(Borland's story is so sad. They completely changed PC software development with Turbo Pascal and Turbo C. They had truly innovative software like Sidekick, Quattro, and Reflex. And somehow they just failed. Repeatedly.)
It's a testament to Microsoft that Codewright, a ten year old executable, still runs on Windows, and does so fairly well. It has some hiccups with the file open dialog, probably because it's been customized by Codewright. I can't imagine how painful it must be for MS to support software like this for so long. It's pretty amazing. But I fear for Codewright's viability as we reach ten years after its compilation date.
The editor I used before this one was the Sage Programming Editor, or SPE, whose executable was simply "p". I first started using this editor because it came from Polytron, who made the revision control system (PVCS) and make (PolyMake) we used where I first worked. It's so long ago that I don't remember how it came about, but I ended up doing a lot of the PVCS, Pmake, and editor stuff. I may have actually made the buying decision.
Both P and Codewright both had Brief key bindings. Brief was probably the premier DOS code editor of the 1980s. I don't think anyone has come up with a more efficient key mapping since then. I've put in many, many hours with Visual Studio, and I'm not nearly as efficient as I am in Codewright. The Brief keymap is (mostly) crazy good and there are some subtleties in how it operates that are just "right".
All of which is to say that I'm using an antique. And yet it still compares well or exceeds against today's common editors. On the whole, it's still better than Visual Studio. It only lacks in integration: it can't read VS solutions or projects made since 2006. And of course it could never be used for debugging.
I have tried emacs in the past. It is probably unmatched in terms of power, flexibility, and feature set. It's also completely impenetrable. Its key mapping is state of the art for 1982. I also tried gvim during my sabbatical and it didn't take. And though I can remap keys in these editors, it generally doesn't work out. For example, running gvim in visual mode all the time without glitching is an impossibility. Vimmers will say: If you gave yourself fully to the VIM you would become perfect. Maybe. But I don't think the Vim (or emacs) Way is a requirement to get that perfection. Could I work in emacs or gvim? Yes I could and have. But it's 2012: THE FUTURE. Why should I work with my arms tied behind my back?
And so I went back to Codewright. I wasn't getting anything more out of gvim than I was out of Codewright except the assurance that it'll work for many years to come. It's what I'm using at work and at home right now.
Huh. All of that was to be a brief one-paragraph introduction. Anyway...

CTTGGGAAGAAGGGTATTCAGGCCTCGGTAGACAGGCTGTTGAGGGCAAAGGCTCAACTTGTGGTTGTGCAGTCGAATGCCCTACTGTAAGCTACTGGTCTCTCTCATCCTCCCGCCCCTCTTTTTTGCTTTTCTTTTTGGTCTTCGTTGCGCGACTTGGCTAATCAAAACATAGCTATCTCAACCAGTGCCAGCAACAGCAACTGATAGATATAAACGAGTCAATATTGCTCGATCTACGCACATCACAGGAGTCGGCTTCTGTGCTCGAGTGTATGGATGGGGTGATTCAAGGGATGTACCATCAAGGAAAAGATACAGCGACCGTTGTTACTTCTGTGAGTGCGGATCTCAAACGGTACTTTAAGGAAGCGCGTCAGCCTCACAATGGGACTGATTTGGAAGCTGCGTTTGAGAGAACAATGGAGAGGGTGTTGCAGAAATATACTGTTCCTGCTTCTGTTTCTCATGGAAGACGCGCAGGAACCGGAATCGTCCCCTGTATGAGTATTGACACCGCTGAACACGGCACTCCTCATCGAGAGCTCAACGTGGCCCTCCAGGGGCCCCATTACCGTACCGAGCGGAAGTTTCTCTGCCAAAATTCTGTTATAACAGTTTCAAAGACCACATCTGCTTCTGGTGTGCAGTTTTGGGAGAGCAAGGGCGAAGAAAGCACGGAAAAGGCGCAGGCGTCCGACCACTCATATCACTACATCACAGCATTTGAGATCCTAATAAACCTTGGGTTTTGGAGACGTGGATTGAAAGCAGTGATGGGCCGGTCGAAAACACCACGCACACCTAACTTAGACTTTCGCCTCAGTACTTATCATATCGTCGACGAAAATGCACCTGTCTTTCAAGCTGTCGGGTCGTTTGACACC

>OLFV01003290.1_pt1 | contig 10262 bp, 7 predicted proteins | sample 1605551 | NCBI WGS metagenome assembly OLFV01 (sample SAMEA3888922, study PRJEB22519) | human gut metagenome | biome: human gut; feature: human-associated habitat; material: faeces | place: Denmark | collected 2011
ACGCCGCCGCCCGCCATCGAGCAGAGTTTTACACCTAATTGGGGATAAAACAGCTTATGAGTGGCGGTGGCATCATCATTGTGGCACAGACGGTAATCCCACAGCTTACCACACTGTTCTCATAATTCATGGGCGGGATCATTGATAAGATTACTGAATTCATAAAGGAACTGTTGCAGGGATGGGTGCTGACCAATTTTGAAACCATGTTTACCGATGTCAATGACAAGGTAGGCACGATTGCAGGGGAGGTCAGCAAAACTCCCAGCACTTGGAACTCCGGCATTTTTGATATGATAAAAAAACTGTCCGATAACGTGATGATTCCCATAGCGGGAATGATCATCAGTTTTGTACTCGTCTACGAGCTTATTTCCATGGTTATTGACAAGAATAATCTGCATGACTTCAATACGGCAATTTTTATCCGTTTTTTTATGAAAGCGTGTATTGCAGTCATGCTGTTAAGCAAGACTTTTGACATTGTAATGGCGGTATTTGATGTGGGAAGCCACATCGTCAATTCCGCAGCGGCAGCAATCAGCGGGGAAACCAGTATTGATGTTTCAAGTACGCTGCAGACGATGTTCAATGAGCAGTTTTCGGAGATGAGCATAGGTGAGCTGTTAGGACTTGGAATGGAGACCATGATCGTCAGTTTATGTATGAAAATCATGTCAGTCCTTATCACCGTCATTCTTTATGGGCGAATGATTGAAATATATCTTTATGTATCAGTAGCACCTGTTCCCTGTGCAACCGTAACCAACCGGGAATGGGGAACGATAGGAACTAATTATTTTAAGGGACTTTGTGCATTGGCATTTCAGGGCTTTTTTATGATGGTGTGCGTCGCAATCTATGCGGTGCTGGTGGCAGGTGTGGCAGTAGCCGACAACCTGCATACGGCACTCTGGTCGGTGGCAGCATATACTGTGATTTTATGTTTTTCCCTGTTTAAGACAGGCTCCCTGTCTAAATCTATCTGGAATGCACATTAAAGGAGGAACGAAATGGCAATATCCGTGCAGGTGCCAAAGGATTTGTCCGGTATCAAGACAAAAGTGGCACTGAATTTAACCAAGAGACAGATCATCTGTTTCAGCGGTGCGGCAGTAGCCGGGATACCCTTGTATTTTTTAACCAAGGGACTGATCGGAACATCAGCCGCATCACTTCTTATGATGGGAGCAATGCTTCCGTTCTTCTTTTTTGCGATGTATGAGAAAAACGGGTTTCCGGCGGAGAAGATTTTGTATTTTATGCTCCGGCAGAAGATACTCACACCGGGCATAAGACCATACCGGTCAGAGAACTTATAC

The time has come for editors to do more. There is some motion in this direction. Visual Assist X for Visual Studio is a good example. It does syntax checks on the fly and puts wavy underlines under errors that it has detected. It allows refactoring/renaming of functions and variables. (If you use VS all day and aren't using VAX, you should go buy it now.)
Continuous syntax checking should be as standard as syntax coloring and auto-complete are today. (Though I think most implementations of auto-complete are still rather weak compared to what they could be.)
What's the next step? How about when I'm editing HTML or CSS and my cursor is on a color, being able to pop up a color picker? That would be pretty useful. What if I could see the actual code to a function in a popup. Sort of like "go to definition" but popped up right there rather than in a new context.
Another thing I've seen recently that I though was cool is Docco. Yes, it's yet another code documentation system, but it wins my heart for several reasons. First off, I love how it is side-by-side with the code. It's brilliant. It doesn't try to replace the code, it augments it. There are no required bits of syntax to dirty things up. It has some heuristics to attach comments to the code. So you can just start using it.
Take it a step further. Every programmer's monitor is too wide now. Either the extra space is filled with crap (like solution explorers) or a YouTube browser window. Let's use the space. Put the docco docs in the left side and the code in the middle. Want to add or change the comment? Click on the comment (I would probably use alt-left arrow) and edit it. Of course, you need to be able to flip in and out of this mode with a single keystroke. (The comments you add would actually be added to the original code file inline, but displayed on the left.)
On the right hand side of the screen are all of the syntax errors and lint warnings. Not just little markers, but the whole error message. Instant feedback, you'd able to see note and address it without mousing around. I suspect there are other things this area could be used for. (I will accept no excuse for non-interactive syntax checking. We live in the future now.)
I'll stop myself from continuing on because I fear I will start discussing how selections are broken in every single text editor except Codewright. I've already had to delete a paragraph about how to do auto-complete and I was just revving up.
The basic idea that urged me to write this was the three-column editor. Comments/Docs, Code, and Syntax/Reference. Somebody get on it.